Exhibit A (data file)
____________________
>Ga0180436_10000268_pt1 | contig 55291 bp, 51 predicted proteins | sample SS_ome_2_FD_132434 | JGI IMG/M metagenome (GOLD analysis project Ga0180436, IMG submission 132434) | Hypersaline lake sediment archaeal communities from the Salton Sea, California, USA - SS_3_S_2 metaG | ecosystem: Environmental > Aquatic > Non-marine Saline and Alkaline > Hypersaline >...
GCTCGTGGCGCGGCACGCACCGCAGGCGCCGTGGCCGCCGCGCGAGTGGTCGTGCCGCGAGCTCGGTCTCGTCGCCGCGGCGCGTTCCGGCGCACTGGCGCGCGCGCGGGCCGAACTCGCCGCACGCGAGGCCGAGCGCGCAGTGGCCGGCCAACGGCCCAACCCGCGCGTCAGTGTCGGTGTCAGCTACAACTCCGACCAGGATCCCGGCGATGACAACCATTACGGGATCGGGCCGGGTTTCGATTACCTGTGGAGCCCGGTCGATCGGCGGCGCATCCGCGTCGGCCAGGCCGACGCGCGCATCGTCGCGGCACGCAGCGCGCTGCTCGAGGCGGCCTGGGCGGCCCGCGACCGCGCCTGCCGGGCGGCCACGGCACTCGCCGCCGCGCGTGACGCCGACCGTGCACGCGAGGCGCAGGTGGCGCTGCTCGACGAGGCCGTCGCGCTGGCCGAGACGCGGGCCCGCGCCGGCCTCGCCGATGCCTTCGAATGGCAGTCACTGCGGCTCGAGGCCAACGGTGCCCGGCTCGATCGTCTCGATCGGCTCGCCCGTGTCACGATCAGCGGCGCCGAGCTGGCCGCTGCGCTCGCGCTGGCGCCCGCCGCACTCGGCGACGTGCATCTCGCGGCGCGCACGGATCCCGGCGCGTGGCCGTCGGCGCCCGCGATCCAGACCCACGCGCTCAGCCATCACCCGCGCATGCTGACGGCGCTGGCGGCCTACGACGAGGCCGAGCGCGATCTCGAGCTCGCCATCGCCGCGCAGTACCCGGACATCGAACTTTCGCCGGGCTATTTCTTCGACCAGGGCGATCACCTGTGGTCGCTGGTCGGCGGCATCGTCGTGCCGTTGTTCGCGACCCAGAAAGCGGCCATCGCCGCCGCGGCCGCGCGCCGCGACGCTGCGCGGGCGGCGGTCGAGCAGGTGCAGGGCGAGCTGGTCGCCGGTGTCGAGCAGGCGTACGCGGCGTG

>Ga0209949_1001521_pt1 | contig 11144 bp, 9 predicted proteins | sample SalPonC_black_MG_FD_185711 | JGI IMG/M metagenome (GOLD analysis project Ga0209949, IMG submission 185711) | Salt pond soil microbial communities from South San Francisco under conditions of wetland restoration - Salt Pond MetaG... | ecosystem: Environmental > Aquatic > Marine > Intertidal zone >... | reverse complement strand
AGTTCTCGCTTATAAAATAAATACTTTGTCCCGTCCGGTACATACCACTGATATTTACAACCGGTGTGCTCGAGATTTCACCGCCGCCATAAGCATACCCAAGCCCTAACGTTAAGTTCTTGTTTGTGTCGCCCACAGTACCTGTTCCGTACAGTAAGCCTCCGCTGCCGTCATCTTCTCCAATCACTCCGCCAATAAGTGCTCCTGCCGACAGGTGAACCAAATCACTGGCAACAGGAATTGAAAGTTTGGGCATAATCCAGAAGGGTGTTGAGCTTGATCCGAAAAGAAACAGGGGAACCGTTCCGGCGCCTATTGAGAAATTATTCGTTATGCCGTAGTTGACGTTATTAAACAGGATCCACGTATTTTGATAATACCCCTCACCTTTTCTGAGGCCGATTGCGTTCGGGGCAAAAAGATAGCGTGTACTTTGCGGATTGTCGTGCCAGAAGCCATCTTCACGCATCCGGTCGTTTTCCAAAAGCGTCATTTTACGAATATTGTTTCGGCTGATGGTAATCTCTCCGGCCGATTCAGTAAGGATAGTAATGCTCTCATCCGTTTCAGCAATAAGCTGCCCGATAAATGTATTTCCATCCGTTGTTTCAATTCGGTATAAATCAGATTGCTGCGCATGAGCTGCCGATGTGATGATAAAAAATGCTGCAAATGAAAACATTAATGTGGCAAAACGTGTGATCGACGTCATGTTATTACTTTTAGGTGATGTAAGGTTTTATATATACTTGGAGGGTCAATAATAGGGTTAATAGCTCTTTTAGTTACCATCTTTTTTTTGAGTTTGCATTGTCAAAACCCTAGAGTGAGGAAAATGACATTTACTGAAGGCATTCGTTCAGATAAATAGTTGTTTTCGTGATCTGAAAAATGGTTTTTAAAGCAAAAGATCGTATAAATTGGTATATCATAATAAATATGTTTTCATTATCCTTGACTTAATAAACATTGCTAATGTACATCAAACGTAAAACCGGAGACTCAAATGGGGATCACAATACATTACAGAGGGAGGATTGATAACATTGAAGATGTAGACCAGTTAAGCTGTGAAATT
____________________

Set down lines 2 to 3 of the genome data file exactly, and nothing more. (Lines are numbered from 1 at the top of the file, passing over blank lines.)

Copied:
GCTCGTGGCGCGGCACGCACCGCAGGCGCCGTGGCCGCCGCGCGAGTGGTCGTGCCGCGAGCTCGGTCTCGTCGCCGCGGCGCGTTCCGGCGCACTGGCGCGCGCGCGGGCCGAACTCGCCGCACGCGAGGCCGAGCGCGCAGTGGCCGGCCAACGGCCCAACCCGCGCGTCAGTGTCGGTGTCAGCTACAACTCCGACCAGGATCCCGGCGATGACAACCATTACGGGATCGGGCCGGGTTTCGATTACCTGTGGAGCCCGGTCGATCGGCGGCGCATCCGCGTCGGCCAGGCCGACGCGCGCATCGTCGCGGCACGCAGCGCGCTGCTCGAGGCGGCCTGGGCGGCCCGCGACCGCGCCTGCCGGGCGGCCACGGCACTCGCCGCCGCGCGTGACGCCGACCGTGCACGCGAGGCGCAGGTGGCGCTGCTCGACGAGGCCGTCGCGCTGGCCGAGACGCGGGCCCGCGCCGGCCTCGCCGATGCCTTCGAATGGCAGTCACTGCGGCTCGAGGCCAACGGTGCCCGGCTCGATCGTCTCGATCGGCTCGCCCGTGTCACGATCAGCGGCGCCGAGCTGGCCGCTGCGCTCGCGCTGGCGCCCGCCGCACTCGGCGACGTGCATCTCGCGGCGCGCACGGATCCCGGCGCGTGGCCGTCGGCGCCCGCGATCCAGACCCACGCGCTCAGCCATCACCCGCGCATGCTGACGGCGCTGGCGGCCTACGACGAGGCCGAGCGCGATCTCGAGCTCGCCATCGCCGCGCAGTACCCGGACATCGAACTTTCGCCGGGCTATTTCTTCGACCAGGGCGATCACCTGTGGTCGCTGGTCGGCGGCATCGTCGTGCCGTTGTTCGCGACCCAGAAAGCGGCCATCGCCGCCGCGGCCGCGCGCCGCGACGCTGCGCGGGCGGCGGTCGAGCAGGTGCAGGGCGAGCTGGTCGCCGGTGTCGAGCAGGCGTACGCGGCGTG

>Ga0209949_1001521_pt1 | contig 11144 bp, 9 predicted proteins | sample SalPonC_black_MG_FD_185711 | JGI IMG/M metagenome (GOLD analysis project Ga0209949, IMG submission 185711) | Salt pond soil microbial communities from South San Francisco under conditions of wetland restoration - Salt Pond MetaG... | ecosystem: Environmental > Aquatic > Marine > Intertidal zone >... | reverse complement strand